Gerald M. Steinberg
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Mirror Imaging: On the Fallacies of Western Peace-making in Gaza

No, not if they keep working from the misguided premise that 'they' are just like 'us'

So many negotiations, and so little success. Not only between Israelis and Palestinians, but also in most other violent political conflicts – in Sri Lanka, Africa, Ukraine, between India and Pakistan, and elsewhere. Surely, there must be something fundamentally wrong the ways that negotiators approach their tasks.

Indeed, an analysis of international negotiations over the past 50 years shows a common error in the behavior of would-be peace makers, particularly in the Middle East, based on the belief that individuals and nations have common values. Building on this faith-based foundation, politicians like John Kerry and UN Secretary Ban-ki Moon, as well as journalists, social psychologists and others stress the importance for each side to “recognize the other’s humanity” as the basis for peace.

This “one size fits all” approach erases the very different and unchanging collective identities, including religion, which fuels these conflicts, rendering the prescriptions not only useless but counterproductive. In his keynote speech in Jerusalem last March, President Obama noted that some Palestinians the same bright futures for their children as Israelis want for theirs. But many do not – the evidence clearly shows that a large number of Palestinians teach their children to hate and prepare them for “martyrdom” in the form of killing Israelis.

In academic theories, this basic error is known as the fallacy of mirror imaging – the assumption that “they” (meaning the terrorists and their supporters) are just like “us”. Obama, Kerry, most European diplomats and journalists, as well as the leaders of Israel’s peace industry, are guilty of mirror imaging —  of projecting their own experiences, cultural frameworks and perceptions onto different societies around the world.  Similarly, for the same reason the many well-funded and hope-filled academic peace dialogues, such as those run by Harvard social-psychologist Herbert Kelman and his followers, have produced little of significance, and caused damage.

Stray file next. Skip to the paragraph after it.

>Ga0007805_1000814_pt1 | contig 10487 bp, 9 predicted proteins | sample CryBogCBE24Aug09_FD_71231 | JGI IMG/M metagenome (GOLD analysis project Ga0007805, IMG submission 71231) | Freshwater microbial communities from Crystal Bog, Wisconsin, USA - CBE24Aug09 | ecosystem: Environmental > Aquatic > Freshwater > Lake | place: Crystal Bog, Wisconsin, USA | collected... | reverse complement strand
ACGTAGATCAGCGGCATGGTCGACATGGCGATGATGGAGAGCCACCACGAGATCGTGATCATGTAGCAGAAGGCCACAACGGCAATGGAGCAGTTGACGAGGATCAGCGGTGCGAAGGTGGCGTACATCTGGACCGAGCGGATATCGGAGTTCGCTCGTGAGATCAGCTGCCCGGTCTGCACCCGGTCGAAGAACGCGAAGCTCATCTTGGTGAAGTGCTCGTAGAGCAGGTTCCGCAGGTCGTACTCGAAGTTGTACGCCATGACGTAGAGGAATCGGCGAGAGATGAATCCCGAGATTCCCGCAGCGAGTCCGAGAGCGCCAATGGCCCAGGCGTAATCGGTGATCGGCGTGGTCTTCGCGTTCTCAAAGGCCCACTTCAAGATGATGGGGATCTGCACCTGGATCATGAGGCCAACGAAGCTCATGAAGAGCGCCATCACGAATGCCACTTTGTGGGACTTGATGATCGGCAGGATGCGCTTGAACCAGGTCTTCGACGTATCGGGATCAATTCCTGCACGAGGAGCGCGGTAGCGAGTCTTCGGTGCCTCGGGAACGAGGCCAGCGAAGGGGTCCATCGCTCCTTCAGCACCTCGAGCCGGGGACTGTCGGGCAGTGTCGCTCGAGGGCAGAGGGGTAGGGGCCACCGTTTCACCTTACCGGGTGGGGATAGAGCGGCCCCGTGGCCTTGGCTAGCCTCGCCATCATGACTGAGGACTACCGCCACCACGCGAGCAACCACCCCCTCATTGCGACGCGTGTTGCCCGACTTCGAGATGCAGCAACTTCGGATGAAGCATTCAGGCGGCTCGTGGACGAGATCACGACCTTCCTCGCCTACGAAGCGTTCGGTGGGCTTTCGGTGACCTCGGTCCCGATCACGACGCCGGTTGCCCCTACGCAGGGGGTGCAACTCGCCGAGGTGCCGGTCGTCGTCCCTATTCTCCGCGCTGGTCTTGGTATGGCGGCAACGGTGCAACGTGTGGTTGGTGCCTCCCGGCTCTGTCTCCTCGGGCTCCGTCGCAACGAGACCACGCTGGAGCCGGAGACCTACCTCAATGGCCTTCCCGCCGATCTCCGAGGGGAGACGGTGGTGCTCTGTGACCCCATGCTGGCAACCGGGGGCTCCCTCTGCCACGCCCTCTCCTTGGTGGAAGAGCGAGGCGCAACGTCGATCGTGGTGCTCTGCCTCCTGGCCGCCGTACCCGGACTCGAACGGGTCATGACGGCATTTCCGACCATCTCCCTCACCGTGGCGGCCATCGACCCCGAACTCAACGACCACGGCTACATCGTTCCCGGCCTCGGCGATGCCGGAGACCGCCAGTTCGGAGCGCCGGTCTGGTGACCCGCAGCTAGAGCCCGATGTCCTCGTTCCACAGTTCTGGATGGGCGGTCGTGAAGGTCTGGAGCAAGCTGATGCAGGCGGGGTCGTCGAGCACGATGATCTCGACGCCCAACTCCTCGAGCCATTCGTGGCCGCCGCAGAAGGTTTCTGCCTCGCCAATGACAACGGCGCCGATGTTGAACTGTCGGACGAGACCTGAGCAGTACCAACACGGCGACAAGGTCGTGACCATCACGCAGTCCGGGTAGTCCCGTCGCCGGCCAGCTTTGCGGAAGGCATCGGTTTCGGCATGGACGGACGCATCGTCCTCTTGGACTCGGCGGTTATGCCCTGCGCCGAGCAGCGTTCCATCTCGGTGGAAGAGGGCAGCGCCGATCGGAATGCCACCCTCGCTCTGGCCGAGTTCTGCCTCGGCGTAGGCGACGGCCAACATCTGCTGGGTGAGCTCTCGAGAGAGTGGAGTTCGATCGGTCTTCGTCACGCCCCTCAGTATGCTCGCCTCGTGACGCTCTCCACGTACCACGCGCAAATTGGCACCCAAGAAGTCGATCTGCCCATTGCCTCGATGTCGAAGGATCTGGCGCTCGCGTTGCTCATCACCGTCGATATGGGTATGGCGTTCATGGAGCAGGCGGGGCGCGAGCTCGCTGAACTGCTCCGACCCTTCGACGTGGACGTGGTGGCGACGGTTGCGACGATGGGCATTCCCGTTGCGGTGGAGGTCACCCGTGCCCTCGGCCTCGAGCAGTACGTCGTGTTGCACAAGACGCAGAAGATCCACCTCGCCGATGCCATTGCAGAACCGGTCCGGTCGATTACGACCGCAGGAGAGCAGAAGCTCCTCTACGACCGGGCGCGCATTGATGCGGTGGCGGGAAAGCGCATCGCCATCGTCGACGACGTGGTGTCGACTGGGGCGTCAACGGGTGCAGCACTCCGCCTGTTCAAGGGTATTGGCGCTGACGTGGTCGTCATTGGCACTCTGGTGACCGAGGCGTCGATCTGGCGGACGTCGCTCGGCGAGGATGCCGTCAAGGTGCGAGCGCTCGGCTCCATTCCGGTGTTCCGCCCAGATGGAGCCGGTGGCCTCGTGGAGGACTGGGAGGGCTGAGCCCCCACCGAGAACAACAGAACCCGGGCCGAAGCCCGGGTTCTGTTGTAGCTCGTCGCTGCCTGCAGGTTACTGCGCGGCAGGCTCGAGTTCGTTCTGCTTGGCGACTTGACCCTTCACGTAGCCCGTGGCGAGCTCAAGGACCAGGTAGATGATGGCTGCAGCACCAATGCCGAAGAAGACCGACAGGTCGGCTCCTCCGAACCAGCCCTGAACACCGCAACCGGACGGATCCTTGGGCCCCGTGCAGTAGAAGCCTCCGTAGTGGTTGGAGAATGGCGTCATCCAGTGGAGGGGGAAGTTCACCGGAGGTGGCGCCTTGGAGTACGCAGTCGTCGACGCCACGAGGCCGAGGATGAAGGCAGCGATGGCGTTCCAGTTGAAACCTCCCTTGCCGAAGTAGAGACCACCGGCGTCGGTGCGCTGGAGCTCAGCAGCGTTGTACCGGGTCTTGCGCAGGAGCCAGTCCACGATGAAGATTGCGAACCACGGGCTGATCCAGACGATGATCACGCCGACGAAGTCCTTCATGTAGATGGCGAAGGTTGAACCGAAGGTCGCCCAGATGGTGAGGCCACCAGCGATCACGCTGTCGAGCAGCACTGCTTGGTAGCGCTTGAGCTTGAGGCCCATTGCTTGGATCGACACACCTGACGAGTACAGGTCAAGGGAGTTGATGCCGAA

In the Israeli-Palestinian case, for example, the mirror imaging fallacy assumes that if the people of Gaza were able to thrive economically, they would act to protect their investments and adopt middle class values, like Americans and European, for example.  As in the cases of other faith-based concepts, this belief is never examined in detail. If it were, the proponents would see that the massive economic aid to Gaza was funneled off into an industry of terror tunnels and rockets to attack Israel, and not to develop jobs and economic growth.  (The Hamas leadership in Gaza poured an estimated $1.25 billion into attack tunnels alone.)

As a result, while the Europeans and Americans are pushing for an end to the blockade of Gaza, including the rebuilding of the shipping port, Israelis, who are largely aware of the mirror image fallacy, are firmly opposed. From experience, Israelis know that in Gaza, as long as the hate remains, any and all facilities and goods will continue to be used for war and terror. The values, culture and collective goals of Hamas are very far removed from those of modern Western liberal societies.

In contrast, peace, or at least conflict management which is often the best that can be realistically achieved, as in Northern Ireland, is primarily based on core interests and deterrence – on the fear that the cost of continued violence is too great. Similarly, after the very costly 1973 war, Israeli and Egyptian leaders recognized that for both, further warfare would be disastrous and Kissinger emphasized negotiations based on deterrence and demilitarization of the Sinai. Going further, Begin and Sadat began direct talks that led to the 1979 peace treaty. In this very successful example, there was no mirror-imaging, and the social-psychological dimension that Jimmy Carter kept pushing, was irrelevant.

If the conflict in Gaza is to be managed, without the very high cost of destroying the Hamas leadership, it is necessary to establish long-term Israeli deterrence, requiring major military operations with the resulting casualties and damages. This approach, and not mirror imaging, proved largely successful in the West Bank after 2002, and any “two state” formula must first and foremost retain Israeli deterrence. Stability and economic development is taking place within the framework of unquestioned Israeli military dominance, and would end immediately if Israeli power was weakened.

Therefore, if they want to be successful, the eager mediators from the US and Europe must change their understanding of negotiations in such conflicts. Mirror imaging and projecting their own cultural values onto the leaders of jihadist terror groups (and the Islamic Republic of Iran) are dead ends.

About the Author
Gerald Steinberg is Professor Emeritus of Political Science at Bar Ilan University and president of NGO Monitor. His latest book is "Menachem Begin and the Israel-Egypt Peace Process: Between Ideology and Political Realism", (Indiana University Press)